We’ve all probably heard the saying “too much of anything is a bad thing,” but does that really apply to everything? Can something like exercise fit into such a category? With the United States ranked as the most obese country in North America it seems hard to believe that anyone goes to such extremes to exercise and workout, to the point where it is an addiction, when many of us can’t even motivate ourselves to get to the gym regularly. However, exercise addiction is a prevalent issue among avid gym-goers.
Although not classified as a DSM-5 disorder, exercise addiction goes hand-in-hand with many common classified disorders. The comfort in the habit can have the ability to transition to compulsive behavior when the desire for results outweighs the enjoyment of the actual activity.
Let’s Talk About It
I don’t mean to say that anyone who goes to the gym on a regular basis has a problem – really the opposite – more power to you if you’ve gotten into a routine of living a healthy and balanced lifestyle. Then again, there is a fine line where the balance may fall more heavily to one side of the scale and the negative effects that come with it, especially if one is trying to achieve weight loss through exercising. Living a balanced life doesn’t necessarily mean there should be an overcompensation in one area when there’s a lack in another. Just as much as exercise is an important factor in keeping this balance, proper nutrition and adequate amounts of rest also aid in achieving the results you want to see in a healthy and regulated way. Which means that sometimes, it IS better to take a nap, or even lay in your bed and watch netflix instead of trying to squeeze a workout in when your body is telling you not to.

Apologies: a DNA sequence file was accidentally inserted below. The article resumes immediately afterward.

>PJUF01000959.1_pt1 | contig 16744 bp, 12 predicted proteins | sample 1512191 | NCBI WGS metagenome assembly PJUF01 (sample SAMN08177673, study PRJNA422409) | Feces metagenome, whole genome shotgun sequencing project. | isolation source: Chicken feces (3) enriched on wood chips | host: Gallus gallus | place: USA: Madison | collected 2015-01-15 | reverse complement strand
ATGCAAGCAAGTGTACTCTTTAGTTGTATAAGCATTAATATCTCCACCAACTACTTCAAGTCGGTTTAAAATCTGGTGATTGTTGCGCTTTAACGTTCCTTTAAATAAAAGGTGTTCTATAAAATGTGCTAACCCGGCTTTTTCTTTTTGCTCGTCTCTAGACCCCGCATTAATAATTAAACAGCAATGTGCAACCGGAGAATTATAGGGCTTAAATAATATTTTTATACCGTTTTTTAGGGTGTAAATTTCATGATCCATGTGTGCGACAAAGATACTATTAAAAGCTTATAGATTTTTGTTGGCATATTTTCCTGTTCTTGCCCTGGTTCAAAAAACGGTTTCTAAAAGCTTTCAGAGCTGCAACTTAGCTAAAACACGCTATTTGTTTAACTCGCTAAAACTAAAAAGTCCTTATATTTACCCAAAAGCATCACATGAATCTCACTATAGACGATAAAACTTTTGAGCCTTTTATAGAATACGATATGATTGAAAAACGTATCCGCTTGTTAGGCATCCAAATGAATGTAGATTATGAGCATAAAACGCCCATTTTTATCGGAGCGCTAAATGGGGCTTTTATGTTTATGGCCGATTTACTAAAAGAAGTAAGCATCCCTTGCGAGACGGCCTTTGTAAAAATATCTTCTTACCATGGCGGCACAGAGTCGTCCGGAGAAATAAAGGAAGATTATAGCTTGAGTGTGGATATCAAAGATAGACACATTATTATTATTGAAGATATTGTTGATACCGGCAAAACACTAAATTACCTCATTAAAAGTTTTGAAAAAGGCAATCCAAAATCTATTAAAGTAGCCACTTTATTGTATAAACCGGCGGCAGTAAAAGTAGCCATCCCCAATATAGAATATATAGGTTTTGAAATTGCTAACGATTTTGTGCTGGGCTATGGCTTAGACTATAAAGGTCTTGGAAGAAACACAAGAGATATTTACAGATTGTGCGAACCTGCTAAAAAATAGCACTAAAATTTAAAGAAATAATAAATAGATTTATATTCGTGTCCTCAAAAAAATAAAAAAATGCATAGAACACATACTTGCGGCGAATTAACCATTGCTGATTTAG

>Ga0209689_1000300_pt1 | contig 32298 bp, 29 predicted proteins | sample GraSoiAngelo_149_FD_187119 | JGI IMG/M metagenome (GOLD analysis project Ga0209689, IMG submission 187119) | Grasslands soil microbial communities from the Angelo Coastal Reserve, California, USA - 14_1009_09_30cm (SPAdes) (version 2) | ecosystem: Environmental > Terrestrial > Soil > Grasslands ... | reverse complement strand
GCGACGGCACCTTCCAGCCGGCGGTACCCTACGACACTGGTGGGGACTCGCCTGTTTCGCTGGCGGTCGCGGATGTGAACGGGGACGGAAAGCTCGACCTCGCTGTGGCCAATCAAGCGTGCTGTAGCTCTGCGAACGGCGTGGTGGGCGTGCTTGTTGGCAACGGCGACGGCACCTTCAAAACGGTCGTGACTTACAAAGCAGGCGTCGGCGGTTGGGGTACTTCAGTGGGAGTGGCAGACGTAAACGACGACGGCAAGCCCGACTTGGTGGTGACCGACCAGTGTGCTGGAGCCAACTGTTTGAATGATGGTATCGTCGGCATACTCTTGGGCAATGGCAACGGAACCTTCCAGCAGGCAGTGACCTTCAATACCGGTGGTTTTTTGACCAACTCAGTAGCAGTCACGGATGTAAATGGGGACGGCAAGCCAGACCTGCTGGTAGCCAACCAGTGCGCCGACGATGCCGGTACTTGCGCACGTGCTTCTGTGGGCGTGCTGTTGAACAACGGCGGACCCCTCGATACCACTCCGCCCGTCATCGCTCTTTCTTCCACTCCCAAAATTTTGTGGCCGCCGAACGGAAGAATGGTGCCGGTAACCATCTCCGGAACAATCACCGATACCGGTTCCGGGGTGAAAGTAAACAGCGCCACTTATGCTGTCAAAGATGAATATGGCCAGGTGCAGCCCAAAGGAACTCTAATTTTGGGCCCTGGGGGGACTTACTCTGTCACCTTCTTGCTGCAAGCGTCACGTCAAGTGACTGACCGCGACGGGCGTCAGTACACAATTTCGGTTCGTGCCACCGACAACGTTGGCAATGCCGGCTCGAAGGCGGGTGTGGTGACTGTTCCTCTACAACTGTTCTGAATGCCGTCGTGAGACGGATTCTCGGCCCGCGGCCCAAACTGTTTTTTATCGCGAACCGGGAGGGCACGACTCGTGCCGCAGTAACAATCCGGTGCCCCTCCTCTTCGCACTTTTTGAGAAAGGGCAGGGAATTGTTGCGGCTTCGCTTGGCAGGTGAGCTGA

Know When It’s Too Much
If you find yourself prioritizing your workouts over your downtime and even over your school work, recognize that it may be time to re-prioritize. If you find yourself feeling fatigued, overly agitated, or more tense because you didn’t get to the gym, you may be experiencing a degree of withdrawal. It’s true working out is an excellent way to combat stress in your daily life because working out releases endorphins, that help you relax. However, without the “high” many experience after completing a workout, leaving a sense of refreshment and rejuvenation, irritability can quickly replace what was once a good mood. If you define your happiness on the physical results you strive to attain, stop. There’s a lot more to who you are than how you look to other people. Workout for yourself, because it makes you feel good, not because it’ll make you look better to someone else.
Find Your Balance, and Listen to Your Instincts
Listen to your body. If it’s telling you to take a break, do it. Scheduling regular rest days not only aids in the repair of the muscles you’re working hard, but will also help you reach your goals faster than pushing yourself beyond realistic limits. Be good to yourself! Eat the chocolate and get fries on the side because you do deserve it every once in awhile, find balance in learning to treat yourself while working towards realistic goals you set for yourself. Yes, having a plan for exactly how you want to achieve such goals is a good way of keeping on track and staying organized, but nothing in life is certain. Learn how to adjust to the challenges you may face along the way and know that one day, you’ll get there.
By: Nadine Ghantous